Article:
Floating Languages: Loh’s Breaking the Tongue and the Consequences of Historical Fiction

Leah A Milne


Historical fiction—particularly that written by and/or featuring people of color—has become a popular genre approached uncritically by its readers. Covering the fall of British Malaya in WWII, Vyvyane Loh’s Breaking the Tongue challenges traditional views of historical fiction. By focusing on historical revisionism, reliability, and language, this article argues that Loh confronts reader’s expectations of escapism, accuracy, and authority in the genre. In doing so, Loh asks readers to formulate a new reading practice that hinges on careful cross-cultural interaction. The novel highlights multiple perspectives to show how all history has elements of fiction, and vice versa.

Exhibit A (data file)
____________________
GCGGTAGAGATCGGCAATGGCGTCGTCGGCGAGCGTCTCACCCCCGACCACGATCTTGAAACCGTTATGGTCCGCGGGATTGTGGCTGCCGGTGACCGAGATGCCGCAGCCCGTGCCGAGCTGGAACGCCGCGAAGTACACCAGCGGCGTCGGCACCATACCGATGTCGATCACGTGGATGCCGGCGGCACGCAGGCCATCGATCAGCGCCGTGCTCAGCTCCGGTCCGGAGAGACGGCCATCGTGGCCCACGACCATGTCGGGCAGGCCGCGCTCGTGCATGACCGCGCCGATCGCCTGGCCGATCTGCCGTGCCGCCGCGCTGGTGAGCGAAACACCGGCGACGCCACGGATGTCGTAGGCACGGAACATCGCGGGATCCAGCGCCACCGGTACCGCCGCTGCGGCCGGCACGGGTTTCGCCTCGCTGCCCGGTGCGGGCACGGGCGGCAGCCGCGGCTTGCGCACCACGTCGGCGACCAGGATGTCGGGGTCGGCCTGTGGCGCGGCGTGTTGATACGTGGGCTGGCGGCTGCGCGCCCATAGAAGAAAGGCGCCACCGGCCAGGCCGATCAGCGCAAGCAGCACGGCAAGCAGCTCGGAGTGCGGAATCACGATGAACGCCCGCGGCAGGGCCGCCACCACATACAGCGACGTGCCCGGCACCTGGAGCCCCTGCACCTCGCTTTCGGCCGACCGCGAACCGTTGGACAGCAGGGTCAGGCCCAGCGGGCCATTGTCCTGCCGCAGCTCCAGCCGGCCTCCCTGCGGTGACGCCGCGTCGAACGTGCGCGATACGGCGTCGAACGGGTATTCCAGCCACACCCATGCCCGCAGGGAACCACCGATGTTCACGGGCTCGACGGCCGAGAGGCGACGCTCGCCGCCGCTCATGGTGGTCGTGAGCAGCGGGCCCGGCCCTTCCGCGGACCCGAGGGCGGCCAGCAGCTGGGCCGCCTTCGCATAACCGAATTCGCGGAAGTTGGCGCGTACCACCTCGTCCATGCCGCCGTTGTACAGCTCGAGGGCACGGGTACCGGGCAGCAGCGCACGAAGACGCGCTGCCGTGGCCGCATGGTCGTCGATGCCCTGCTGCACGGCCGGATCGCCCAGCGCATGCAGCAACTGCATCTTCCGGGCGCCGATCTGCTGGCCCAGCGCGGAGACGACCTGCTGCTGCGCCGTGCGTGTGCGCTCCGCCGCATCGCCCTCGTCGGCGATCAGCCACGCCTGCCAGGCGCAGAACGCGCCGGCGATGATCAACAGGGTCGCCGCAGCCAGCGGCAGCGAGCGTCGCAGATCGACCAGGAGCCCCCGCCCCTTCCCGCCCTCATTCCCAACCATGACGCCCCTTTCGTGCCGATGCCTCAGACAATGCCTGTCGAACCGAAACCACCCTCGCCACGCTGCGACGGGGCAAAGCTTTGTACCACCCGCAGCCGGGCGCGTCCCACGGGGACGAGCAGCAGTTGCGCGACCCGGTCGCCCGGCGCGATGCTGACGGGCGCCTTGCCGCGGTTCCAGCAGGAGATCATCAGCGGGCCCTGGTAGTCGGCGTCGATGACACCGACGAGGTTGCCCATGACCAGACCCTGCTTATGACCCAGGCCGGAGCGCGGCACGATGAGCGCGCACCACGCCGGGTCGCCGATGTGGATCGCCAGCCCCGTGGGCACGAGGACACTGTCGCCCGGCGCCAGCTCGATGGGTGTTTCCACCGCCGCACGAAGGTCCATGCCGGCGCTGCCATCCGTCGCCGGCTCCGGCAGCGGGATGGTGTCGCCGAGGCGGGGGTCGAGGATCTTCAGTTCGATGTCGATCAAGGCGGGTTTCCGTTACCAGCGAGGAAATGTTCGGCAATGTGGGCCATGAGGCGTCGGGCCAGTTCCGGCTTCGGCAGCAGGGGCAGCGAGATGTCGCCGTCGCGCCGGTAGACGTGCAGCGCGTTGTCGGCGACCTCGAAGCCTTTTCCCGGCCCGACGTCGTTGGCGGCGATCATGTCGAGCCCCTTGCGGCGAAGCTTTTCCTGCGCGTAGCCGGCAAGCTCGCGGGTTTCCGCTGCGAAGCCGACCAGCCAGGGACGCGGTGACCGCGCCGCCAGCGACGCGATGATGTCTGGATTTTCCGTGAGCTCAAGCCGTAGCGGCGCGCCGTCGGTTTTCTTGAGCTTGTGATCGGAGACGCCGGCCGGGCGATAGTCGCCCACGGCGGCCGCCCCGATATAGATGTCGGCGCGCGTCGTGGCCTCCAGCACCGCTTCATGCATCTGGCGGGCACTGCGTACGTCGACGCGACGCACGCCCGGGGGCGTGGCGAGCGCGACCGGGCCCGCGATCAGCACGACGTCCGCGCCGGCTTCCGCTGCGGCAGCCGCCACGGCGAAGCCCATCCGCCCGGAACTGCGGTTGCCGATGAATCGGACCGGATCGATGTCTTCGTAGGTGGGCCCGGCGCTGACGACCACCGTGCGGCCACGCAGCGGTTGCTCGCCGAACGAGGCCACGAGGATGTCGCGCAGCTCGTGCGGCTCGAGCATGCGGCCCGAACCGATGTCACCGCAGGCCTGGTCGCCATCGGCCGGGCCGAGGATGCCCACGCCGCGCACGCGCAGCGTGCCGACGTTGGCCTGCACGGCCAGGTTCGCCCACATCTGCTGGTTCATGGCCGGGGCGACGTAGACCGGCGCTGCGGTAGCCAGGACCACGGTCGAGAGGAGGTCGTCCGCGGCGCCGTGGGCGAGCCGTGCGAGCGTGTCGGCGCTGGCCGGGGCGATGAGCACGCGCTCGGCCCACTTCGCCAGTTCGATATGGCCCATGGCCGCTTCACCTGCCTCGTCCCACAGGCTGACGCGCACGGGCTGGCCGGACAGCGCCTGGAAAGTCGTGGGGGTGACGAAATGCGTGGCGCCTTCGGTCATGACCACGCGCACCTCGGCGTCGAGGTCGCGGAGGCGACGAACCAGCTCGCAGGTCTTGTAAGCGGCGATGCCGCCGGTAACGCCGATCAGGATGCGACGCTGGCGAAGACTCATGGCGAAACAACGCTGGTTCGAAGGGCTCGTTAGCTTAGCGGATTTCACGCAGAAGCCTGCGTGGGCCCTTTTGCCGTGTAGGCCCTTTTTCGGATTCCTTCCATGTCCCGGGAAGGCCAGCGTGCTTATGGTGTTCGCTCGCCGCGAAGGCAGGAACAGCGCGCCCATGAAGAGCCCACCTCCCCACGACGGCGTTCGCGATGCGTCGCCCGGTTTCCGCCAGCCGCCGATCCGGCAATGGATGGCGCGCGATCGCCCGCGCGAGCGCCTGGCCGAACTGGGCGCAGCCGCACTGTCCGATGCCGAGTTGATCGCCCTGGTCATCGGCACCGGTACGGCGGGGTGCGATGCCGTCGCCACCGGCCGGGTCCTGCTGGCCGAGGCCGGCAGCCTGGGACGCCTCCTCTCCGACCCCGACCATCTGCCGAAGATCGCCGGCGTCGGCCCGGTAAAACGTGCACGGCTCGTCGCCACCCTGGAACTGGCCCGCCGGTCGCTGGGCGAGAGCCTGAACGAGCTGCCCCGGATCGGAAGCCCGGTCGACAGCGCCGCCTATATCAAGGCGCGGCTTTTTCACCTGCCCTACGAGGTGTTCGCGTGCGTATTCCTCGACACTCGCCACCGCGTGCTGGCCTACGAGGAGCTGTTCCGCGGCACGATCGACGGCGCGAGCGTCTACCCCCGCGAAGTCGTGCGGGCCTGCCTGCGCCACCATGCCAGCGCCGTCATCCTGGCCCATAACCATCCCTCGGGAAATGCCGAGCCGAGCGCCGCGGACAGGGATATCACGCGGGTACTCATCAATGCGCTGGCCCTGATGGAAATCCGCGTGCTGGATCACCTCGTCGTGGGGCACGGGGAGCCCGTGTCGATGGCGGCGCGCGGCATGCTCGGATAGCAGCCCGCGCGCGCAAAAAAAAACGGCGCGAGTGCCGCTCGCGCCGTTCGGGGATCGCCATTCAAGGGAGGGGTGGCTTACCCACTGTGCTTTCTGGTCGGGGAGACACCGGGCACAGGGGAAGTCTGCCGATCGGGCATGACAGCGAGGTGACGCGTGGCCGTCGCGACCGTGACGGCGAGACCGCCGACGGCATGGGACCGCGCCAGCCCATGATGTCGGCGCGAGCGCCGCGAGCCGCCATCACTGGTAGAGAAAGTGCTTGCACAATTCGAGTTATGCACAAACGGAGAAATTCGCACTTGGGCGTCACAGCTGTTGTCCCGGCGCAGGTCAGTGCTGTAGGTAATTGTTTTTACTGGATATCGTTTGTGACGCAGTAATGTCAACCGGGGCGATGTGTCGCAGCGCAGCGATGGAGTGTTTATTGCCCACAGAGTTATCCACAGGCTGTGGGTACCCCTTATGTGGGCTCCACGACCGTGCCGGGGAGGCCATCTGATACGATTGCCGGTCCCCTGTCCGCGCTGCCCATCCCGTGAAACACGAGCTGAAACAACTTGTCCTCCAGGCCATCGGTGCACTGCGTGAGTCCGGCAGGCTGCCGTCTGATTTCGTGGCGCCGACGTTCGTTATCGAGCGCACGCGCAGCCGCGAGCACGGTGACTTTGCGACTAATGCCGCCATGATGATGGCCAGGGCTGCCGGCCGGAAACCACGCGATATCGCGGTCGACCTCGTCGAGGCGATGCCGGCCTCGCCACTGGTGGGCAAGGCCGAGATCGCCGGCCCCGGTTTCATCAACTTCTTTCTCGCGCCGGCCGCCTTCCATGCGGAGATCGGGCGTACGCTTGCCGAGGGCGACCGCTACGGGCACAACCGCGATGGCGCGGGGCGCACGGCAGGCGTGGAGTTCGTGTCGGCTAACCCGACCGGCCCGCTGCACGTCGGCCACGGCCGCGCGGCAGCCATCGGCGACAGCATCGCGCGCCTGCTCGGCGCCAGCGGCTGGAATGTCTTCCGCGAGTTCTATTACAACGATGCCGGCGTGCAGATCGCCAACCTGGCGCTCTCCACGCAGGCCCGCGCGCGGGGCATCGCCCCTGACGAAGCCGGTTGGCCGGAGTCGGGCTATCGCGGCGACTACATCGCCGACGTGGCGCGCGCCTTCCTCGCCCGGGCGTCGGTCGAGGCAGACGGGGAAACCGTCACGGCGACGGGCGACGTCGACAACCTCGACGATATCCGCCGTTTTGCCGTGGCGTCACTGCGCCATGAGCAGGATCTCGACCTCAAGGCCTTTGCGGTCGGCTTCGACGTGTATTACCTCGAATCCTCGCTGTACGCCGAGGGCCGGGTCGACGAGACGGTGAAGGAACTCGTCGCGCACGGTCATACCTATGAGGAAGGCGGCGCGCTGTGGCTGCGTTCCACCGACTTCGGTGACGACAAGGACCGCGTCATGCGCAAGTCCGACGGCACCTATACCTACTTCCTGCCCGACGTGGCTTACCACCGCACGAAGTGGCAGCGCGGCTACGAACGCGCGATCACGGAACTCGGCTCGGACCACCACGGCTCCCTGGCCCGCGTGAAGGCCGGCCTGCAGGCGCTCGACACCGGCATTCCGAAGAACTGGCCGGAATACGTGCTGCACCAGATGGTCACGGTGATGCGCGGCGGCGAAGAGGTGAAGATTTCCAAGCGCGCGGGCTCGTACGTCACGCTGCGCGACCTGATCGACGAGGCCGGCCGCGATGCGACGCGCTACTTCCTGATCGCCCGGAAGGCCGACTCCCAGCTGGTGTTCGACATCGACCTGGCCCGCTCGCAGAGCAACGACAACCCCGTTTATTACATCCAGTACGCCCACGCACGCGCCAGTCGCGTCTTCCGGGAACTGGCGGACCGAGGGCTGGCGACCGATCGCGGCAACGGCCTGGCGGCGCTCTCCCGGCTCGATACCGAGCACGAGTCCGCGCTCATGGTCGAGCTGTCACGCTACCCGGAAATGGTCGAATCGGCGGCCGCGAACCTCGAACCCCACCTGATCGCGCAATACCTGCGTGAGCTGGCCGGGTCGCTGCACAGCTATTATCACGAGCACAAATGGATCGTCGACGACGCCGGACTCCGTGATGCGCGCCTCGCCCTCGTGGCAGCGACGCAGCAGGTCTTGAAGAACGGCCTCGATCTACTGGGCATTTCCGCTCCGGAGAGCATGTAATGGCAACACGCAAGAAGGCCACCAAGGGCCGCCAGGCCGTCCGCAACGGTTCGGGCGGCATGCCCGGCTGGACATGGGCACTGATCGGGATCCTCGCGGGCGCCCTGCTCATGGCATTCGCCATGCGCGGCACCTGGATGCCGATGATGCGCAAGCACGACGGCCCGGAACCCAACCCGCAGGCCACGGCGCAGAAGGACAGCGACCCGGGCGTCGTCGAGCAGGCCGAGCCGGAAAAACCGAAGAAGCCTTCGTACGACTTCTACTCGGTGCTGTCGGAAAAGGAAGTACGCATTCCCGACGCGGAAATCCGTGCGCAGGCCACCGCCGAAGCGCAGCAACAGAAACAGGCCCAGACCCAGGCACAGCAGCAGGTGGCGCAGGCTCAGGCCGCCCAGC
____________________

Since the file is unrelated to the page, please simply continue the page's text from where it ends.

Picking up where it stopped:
postcolonial literature; Loh; Vyvyane Loh; Breaking the Tongue

Full Text: